Behavior Research Methods

, Volume 51, Issue 1, pp 258–279 | Cite as

Probability of bivariate superiority: A non-parametric common-language statistic for detecting bivariate relationships

  • Johnson Ching-Hong LiEmail author
  • Rory M. Waisman


Researchers often focus on bivariate normal correlation (r) to evaluate bivariate relationships. However, these techniques assume linearity and depend on parametric assumptions. We propose a new nonparametric statistical model that can be more intuitively understood than the conventional r: probability of bivariate superiority (PBS). Our development of Bp, the estimator of a PBS relationship, extends Dunlap’s (1994) common-language transformation of r (CLr) by providing a method to directly estimate PBS—the probability that when x is above (or below) the mean of all X, its paired y score will also be above (or below) the mean of all Y. Probability of superiority is an important form of bivariate relationship that until now could only be accurately estimated when data met the parametric assumptions for r. We specify the copula that forms the theoretical basis for PBS, provide an algorithm for estimating PBS from a sample, and describe the results of a Monte Carlo experiment that evaluated our algorithm across 448 data conditions. The PBS estimate, Bp, is robust to violations of parametric assumptions and offers a useful method for evaluating the significance of probability-of-superiority relationships in bivariate data. It is critical to note that Bp estimates a different form of bivariate relationship than does r. Our working examples show that a PBS effect can be significant in the absence of a significant correlation, and vice versa. In addition to utilizing the PBS model in future research, we suggest that this new statistical procedure be used to find theoretically important but previously overlooked effects from past studies.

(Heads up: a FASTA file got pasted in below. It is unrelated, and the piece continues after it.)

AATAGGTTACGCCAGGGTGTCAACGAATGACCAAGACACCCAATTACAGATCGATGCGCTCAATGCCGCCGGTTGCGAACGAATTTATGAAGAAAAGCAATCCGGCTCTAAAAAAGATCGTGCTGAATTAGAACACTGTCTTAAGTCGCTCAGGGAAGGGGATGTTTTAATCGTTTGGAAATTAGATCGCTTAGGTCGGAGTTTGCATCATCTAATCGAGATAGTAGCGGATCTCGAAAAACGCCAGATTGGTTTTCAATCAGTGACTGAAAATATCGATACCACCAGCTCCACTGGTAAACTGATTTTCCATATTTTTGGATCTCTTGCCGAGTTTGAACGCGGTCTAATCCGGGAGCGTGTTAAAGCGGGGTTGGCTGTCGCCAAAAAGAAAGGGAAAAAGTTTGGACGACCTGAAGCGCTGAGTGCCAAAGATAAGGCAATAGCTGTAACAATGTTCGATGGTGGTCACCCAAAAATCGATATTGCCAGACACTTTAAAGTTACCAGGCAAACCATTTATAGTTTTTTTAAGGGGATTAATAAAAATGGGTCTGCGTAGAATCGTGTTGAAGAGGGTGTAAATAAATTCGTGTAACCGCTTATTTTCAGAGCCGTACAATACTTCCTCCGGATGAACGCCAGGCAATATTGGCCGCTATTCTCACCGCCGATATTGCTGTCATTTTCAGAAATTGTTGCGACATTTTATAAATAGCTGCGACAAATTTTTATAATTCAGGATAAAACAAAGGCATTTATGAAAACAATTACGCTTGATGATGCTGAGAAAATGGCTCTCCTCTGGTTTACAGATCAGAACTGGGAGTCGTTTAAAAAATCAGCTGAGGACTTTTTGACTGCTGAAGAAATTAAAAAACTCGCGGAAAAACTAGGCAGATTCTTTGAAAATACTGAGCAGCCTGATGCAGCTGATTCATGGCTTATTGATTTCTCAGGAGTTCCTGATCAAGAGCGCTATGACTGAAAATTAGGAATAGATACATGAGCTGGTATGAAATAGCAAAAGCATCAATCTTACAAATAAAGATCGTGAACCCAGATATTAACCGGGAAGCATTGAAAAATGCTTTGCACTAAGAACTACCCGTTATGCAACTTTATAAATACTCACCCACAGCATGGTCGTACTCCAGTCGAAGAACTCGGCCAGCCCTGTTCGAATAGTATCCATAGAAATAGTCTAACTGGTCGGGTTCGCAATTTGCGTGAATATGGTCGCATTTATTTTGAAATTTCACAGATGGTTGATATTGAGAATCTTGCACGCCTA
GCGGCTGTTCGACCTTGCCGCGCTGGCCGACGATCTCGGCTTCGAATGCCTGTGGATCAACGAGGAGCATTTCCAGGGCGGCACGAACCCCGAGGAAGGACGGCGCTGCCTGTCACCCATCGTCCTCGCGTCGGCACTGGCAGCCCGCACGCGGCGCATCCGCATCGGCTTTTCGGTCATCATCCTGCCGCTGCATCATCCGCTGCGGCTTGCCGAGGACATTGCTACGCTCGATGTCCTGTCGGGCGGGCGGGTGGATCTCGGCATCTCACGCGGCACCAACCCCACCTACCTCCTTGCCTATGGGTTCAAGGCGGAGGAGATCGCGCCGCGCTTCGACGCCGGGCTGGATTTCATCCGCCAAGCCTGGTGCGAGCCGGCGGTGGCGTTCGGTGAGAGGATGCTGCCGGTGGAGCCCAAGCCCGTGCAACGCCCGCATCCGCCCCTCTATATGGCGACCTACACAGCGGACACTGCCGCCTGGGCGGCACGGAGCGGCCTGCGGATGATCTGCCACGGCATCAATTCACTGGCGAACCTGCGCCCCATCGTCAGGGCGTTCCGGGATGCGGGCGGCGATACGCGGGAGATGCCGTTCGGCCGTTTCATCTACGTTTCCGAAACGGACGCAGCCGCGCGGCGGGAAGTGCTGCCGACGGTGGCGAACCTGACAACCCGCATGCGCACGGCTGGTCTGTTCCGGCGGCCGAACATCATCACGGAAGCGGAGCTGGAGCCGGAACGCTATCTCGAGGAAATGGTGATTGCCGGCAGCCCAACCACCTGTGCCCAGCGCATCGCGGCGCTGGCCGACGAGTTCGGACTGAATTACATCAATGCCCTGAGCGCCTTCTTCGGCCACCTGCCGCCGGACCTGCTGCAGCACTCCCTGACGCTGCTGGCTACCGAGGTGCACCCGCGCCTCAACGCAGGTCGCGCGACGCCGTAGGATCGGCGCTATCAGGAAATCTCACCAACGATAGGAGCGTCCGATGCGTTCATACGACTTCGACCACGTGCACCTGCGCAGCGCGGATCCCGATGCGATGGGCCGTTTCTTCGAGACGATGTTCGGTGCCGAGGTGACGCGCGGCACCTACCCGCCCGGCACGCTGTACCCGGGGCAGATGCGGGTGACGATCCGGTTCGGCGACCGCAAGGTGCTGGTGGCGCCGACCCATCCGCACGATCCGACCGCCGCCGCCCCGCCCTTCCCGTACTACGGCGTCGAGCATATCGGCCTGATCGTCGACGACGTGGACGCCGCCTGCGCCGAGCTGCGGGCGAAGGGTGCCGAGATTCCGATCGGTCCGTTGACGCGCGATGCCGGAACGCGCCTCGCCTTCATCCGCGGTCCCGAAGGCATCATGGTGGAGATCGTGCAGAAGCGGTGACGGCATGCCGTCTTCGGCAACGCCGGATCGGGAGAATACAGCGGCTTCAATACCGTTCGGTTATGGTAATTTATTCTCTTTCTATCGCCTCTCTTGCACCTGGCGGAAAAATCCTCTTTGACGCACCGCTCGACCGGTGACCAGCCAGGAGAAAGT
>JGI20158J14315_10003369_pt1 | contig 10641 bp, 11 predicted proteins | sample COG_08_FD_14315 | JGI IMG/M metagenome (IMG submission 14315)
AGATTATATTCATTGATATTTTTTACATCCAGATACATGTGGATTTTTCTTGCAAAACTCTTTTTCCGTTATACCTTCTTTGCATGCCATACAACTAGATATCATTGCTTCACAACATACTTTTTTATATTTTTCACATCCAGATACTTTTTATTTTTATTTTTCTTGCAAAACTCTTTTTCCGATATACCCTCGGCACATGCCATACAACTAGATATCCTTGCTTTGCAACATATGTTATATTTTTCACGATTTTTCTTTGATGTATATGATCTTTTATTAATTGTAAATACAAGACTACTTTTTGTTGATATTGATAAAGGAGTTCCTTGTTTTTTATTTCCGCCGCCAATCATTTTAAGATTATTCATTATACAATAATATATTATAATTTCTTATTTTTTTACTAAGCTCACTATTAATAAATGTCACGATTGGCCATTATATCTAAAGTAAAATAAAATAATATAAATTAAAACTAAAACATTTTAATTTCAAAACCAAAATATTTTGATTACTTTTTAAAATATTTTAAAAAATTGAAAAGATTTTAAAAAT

Bivariate relationships Correlation Probability of superiority Common language Effect size 

Supplementary material

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ESM 1 (DOCX 19 kb)


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Copyright information

© Psychonomic Society, Inc. 2018

Authors and Affiliations

  1. 1.Lab for Research in Quantitative and Applied Statistical Psychology (LIQAS), Department of PsychologyUniversity of ManitobaWinnipegCanada
  2. 2.School of BusinessUniversity of AlbertaEdmontonCanada

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